Pageant promotes Earth
Published: Sunday, July 19, 2009
Updated: Sunday, July 19, 2009 18:07
Say the word "beauty pageant" and most people recall watching young women parade across a stage in evening gowns and colorful swimsuits, all in the name of world peace.
While the purpose of most pageants is to focus on talent, looks and personality, the United States Earth Pageants is taking a different route by promoting environmental conservation.
Their slogan is "beauties for a cause."
"It's not just a beauty pageant; Everyone is really dedicated to their community," said Jolie Schamber, sophomore and law studies major.
Schamber began competing in beauty pageants when she was 14.
She is representing Florida in the 2009 United States Earth pageant from July 19 – 22, in southern Nevada's Primm Valley.
Schamber is competing for the title of Miss Teen Earth United States against 60 other contestants.
The competition consists of multiple interviews, a fashion show, a tree-planting ceremony at the Primm Valley Resort and Conference Center and a dry riverbed clean up.
"We won't be wearing the crowns when we plant the trees," Schamber said while laughing.
The pageant requires each contestant to have a specific environmental platform.
Schamber's official platform is Clean the World, a non-profit organization that was founded in February.
CTW collects used soap, shampoo and conditioner from hotels. It is then recycled and distributed to Third World countries.
"What we do reduces death from acute respiratory illness and diarrheal disease, which are the number one and number third killers of children worldwide," said Shawn Seipler, executive director of Clean the World.
Distributing the soap and teaching children how to properly wash their hands can reduce death up to 65 percent, Seipler said.
"We are very impressed with what Jolie has done so far," Seipler said. "She lets folks know that these diseases are deadly and that there is a company who is doing something about it."
Schamber attends speaking engagements on behalf of the organization in an attempt to create partnerships between the organization and businesses.
"Over the summer, I worked with hotels in Daytona to get them linked with Clean the World," Schamber said.
Schamber convinced Ocean Waters to partner with CTW to recycle soap, shampoo and conditioner from 23 of its hotels and resorts in Daytona.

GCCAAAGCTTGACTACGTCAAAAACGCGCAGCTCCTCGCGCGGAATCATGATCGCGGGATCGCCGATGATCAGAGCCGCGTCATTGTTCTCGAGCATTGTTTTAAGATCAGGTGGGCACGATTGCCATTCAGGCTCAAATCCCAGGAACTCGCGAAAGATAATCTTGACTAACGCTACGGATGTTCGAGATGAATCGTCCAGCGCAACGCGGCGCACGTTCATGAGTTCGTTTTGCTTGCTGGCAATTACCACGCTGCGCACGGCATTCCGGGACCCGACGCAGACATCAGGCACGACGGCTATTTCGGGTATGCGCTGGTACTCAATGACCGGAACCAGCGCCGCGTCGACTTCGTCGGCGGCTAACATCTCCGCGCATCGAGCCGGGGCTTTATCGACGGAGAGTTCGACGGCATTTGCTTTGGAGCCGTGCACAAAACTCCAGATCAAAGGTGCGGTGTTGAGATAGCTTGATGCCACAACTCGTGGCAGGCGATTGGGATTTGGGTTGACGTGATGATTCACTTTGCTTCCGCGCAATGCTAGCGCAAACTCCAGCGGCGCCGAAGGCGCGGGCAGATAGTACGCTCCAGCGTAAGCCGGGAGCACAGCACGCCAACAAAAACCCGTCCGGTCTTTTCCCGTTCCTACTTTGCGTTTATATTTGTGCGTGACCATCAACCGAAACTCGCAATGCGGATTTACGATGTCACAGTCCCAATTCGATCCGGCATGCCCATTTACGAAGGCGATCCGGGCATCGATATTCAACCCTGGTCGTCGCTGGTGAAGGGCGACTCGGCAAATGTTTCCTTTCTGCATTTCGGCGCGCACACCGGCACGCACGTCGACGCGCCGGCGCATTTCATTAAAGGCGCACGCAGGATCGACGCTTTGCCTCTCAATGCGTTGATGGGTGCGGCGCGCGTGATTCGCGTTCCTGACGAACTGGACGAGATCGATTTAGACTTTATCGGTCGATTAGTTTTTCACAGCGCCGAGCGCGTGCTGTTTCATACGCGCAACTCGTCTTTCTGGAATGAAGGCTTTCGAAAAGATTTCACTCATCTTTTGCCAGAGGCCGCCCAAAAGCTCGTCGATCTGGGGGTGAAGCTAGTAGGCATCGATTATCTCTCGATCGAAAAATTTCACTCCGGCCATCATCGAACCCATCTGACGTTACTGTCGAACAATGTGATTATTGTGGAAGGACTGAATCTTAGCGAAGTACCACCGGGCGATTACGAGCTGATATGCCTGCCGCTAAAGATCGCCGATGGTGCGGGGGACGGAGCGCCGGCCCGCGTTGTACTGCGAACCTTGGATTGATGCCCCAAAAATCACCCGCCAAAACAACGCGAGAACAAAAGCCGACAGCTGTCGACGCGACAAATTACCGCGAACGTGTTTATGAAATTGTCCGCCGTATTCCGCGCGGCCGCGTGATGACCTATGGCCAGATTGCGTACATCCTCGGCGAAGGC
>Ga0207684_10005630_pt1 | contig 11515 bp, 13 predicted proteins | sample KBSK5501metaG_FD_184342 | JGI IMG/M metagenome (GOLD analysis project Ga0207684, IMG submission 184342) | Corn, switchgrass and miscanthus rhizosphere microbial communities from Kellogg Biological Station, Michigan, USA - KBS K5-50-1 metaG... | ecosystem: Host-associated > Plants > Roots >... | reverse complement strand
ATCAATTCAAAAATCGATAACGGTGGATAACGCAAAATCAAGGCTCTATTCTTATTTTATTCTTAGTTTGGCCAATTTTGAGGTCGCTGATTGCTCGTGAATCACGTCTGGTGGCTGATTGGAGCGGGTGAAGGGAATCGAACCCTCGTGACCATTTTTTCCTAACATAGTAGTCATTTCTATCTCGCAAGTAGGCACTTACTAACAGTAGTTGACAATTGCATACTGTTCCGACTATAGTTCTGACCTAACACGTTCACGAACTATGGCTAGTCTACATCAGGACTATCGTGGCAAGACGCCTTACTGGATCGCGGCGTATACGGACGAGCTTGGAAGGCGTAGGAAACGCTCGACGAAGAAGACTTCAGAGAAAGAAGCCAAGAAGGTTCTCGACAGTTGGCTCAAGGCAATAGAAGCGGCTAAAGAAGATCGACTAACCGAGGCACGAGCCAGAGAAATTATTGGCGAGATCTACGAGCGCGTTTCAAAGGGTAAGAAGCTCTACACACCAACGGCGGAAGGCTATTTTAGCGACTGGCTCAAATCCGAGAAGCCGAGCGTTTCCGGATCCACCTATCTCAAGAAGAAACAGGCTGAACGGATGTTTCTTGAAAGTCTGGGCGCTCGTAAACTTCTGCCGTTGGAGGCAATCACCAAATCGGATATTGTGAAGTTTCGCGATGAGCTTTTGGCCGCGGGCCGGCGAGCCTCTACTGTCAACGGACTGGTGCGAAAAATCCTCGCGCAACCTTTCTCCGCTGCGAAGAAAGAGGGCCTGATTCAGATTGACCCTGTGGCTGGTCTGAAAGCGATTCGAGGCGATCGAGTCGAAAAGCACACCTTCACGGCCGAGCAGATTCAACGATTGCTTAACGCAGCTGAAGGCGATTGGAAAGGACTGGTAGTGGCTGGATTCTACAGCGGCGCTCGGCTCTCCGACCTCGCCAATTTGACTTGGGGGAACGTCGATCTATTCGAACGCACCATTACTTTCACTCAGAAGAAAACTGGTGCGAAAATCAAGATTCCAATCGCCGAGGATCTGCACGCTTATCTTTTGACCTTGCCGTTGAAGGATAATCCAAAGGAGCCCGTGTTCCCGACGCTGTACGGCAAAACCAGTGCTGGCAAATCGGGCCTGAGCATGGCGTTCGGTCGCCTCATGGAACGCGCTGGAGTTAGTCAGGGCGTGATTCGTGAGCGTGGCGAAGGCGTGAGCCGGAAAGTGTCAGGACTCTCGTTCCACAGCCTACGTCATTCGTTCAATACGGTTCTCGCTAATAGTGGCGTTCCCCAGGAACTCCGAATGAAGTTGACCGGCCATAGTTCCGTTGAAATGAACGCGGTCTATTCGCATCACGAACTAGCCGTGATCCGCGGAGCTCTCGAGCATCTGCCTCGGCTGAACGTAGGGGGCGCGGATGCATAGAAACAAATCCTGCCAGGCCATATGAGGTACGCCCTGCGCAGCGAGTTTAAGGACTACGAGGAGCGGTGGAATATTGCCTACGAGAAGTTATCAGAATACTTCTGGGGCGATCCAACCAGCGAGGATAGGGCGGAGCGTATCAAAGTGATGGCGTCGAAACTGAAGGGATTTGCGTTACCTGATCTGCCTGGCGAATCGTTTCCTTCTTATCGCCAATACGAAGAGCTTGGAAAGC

"It was because of her advocacy and her promotion that Ocean Waters became a partner," Seipler said.
While the pageant's main focus is on the environment, it still incorporates the traditional categories of pageants, including the swimsuit and evening gown competitions.
"What does a swimsuit competition have to do with recycling?" said April Phillips, former beauty pageant contestant.
Phillips, 31, competed in pageants in high school.
"Sometimes the focus can be shifted to the more glamorous parts," Phillips said. "But if she can use her pageantry to do positive things, that is great."
Schamber's focus remains on her cause though.
"What's really important to me is being able to pair up with Clean the World," Schamber said. "I hope that I'm able to bring them national attention because it is something very close to my heart."
Her dedication to the environment does not just include the beauty pageant.
"I don't think I've ever done so much with a title before," Schamber said.
Schamber recently attended Eco-Fest in Miami, Central Florida Earth Day and the Baldwin Park Green Fest.
She plans to merge her environmental support with her future political career.
"I plan on pushing for environment legislation in the Senate," Schamber said. Her future goals include attending graduate school, becoming a United Nations good-will ambassador and then running for office.
"It is definitely a life-long thing," Schamber said.